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Activty patterns of the desert nightsnake (hypsiglena chlorophaea).

What is known about activity patterns of snakes is based primarily upon studies of diurnal, medium-to-large bodied colubrids (Gregory, 1984; Gregory and Nelson, 2002; Krysko, 2002; Bell et al., 2007) or viperids (Gannon and Secoy, 1985; Beverlander et al., 2006; Marshall et al., 2006), and recently on tropical and sub-tropical species of snakes (Marques et al., 2001; Brown and Shine, 2002). Those studies describing activity of small, cryptic species have been conducted in a small portion of the southeastern United States (Willson and Dorcas, 2004; Todd et al., 2008a, 2008b). This has resulted in large gaps in knowledge of activity patterns and levels of activity in many other species of snakes. This is especially true for the many small-bodied and secretive species of snakes broadly distributed in the western United States (Stebbins, 2003).

The desert nightsnake (Hypsiglena chlorophaea) is a small (usually <60 cm in total length), secretive, nocturnal, and little-studied snake that is distributed from the desert Southwest and intermountain western United States northward into the okanagan valley of south-central British Columbia (Mulcahy, 2008). Hyspiglena chlorophaea is a relatively common species in many parts of the Southwest (Wright and Wright, 1957; Williamson et al., 1994; Werler and Dixon, 2000). however, the secretive nature of H. chlorophaea usually means it is not encountered often, leading to just one field-based ecological study (Diller and Wallace, 1986); consequently, little is known about many aspects of the ecology of this species.

The northern one-half of the range of H. chlorophaea encompasses Southern Idaho, Eastern Oregon, and central Washington (Nussbaum et al., 1983), where it occurs in a variety of habitats, including shrub-steppe dominated by big sagebrush (Artemisia tridentata), Oregon white oak (Quercus garryana) savannah, and Douglas-fir (Pseudostuga meinziesii) and ponderosa pine (Pinus ponderosa) forests (Diller, 1995; St. John, 2002). Hypsiglena chlorophaea feeds primarily on sceloporine lizards and squamate eggs (Rodriguez-Robles et al., 1999). Hypsiglena chlorophaea possesses a small Duvernoy's gland (Taub, 1967) and slightly enlarged rear maxillary teeth that do not possess grooves (Young and Kardong, 1996). Anecdotal evidence (Cowles, 1941; Lewis, 1942), has suggested that secretions of the Duvernoy's gland are effective against small lizards, such as common side-blotched lizards (Uta stansburiana). Biochemical analysis of secretions of the Duvernoy's gland has shown it to have enzymatic properties that result in edema and hemorrhaging in prey (vest, 1988; hill and Mackessey, 2000). While largely nocturnal, limited observations suggest H. chlorophaea may occasionally forage during the day (Woodbury, 1931; Rodriguez-Robles et al., 1999; Grimser, 2002).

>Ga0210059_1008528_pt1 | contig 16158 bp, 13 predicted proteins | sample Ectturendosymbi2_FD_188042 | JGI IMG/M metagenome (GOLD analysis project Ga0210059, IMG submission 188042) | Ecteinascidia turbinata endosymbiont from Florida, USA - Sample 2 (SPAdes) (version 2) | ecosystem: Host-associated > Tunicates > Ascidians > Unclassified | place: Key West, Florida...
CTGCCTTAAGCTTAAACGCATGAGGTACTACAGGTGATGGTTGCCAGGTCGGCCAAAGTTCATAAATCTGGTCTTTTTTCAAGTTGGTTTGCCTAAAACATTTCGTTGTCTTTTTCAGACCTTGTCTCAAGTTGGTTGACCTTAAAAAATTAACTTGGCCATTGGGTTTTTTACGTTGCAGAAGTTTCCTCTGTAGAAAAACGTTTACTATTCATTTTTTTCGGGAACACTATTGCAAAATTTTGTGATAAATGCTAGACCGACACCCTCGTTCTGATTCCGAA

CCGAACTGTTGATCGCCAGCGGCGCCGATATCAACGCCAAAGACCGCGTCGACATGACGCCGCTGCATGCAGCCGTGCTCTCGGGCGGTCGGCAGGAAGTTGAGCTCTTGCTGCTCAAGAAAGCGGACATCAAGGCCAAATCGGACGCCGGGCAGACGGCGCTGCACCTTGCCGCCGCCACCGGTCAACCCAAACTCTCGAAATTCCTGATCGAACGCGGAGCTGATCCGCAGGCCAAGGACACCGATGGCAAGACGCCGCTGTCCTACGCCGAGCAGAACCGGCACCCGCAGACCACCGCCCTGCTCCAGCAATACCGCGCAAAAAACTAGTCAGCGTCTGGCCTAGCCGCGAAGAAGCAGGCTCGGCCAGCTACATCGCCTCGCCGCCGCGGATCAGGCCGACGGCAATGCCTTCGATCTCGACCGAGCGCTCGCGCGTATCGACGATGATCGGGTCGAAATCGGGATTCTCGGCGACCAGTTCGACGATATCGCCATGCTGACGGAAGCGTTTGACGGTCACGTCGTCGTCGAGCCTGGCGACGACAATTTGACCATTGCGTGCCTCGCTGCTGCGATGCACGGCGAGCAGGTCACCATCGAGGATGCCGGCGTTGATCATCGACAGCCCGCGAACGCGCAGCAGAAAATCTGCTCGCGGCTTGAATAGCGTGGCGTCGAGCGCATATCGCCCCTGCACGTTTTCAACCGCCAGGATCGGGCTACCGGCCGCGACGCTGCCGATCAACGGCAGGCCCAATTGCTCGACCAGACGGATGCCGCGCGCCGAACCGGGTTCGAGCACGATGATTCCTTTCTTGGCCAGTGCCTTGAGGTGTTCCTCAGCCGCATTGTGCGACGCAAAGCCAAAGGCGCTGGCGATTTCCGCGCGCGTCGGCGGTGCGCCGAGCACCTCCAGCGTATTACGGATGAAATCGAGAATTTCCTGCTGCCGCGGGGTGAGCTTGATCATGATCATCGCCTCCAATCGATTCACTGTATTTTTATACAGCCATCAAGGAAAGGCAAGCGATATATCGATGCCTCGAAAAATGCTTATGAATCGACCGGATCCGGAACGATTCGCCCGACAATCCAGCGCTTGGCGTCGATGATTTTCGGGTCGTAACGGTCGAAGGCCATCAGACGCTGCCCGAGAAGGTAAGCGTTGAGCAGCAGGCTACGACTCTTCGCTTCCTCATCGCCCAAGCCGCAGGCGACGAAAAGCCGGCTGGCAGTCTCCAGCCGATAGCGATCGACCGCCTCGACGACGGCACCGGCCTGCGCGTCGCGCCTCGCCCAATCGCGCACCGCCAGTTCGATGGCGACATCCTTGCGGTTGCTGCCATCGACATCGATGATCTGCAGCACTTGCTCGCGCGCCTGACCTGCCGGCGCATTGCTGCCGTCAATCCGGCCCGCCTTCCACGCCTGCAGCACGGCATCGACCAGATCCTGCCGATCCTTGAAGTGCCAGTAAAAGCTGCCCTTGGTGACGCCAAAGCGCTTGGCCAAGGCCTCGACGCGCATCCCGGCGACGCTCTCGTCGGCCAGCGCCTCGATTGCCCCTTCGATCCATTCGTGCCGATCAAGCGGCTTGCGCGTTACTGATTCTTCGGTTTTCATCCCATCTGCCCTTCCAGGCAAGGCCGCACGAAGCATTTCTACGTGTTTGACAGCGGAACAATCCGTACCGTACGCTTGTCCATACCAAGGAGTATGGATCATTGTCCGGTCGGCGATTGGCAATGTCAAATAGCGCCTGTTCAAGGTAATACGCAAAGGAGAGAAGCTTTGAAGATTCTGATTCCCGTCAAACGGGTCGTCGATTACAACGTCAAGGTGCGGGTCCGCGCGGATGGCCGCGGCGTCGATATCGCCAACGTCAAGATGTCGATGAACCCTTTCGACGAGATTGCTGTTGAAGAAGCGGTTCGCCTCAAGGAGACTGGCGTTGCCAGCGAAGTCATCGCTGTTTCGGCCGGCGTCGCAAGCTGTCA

Objectives of my study were to elucidate monthly and diel activity patterns of H. chlorophaea. i sought to describe activity patterns with regard to sex, lunar phase, and temperature. Data gathered on activity patterns of H. chlorophaea are of importance because of potential application to management techniques that involve surveying for small, secretive species of snakes similar to H. chlorophaea.

Materials and Methods--Searches were conducted March-November 2004 and 2005 by driving (30-35 km/h) equal amounts each hour and month along selected paved roads at 2000-0600 h in eight counties in central Washington. These roads were selected because they passed through appropriate habitat and traffic levels generally were low (50-100 vehicles/day; Weaver, 2008). Roads were driven every 2 days with an average of 232 km (range = 85-305 km) driven each night. Total distance driven each month was divided into 100-km transects.

Snout-vent length to the nearest 1 mm, mass to the nearest 0.1 g, and sex of each snake were recorded. using published data (Diller and Wallace, 1986; Goldberg, 2001), snakes were categorized as adult males or females, juveniles (captured in spring, <20-cm snout-vent length), and hatchlings (captured in late-summer and autumn with visible yolk-sac scar). upon capture, cloacal temperatures were recorded with a Schulteis quick-reading thermometer (Model T-4000, Miller and Weber, Queens, New York). All snakes that were dead on the road were collected, fixed in 10% buffered formalin and stored in 70% ethanol.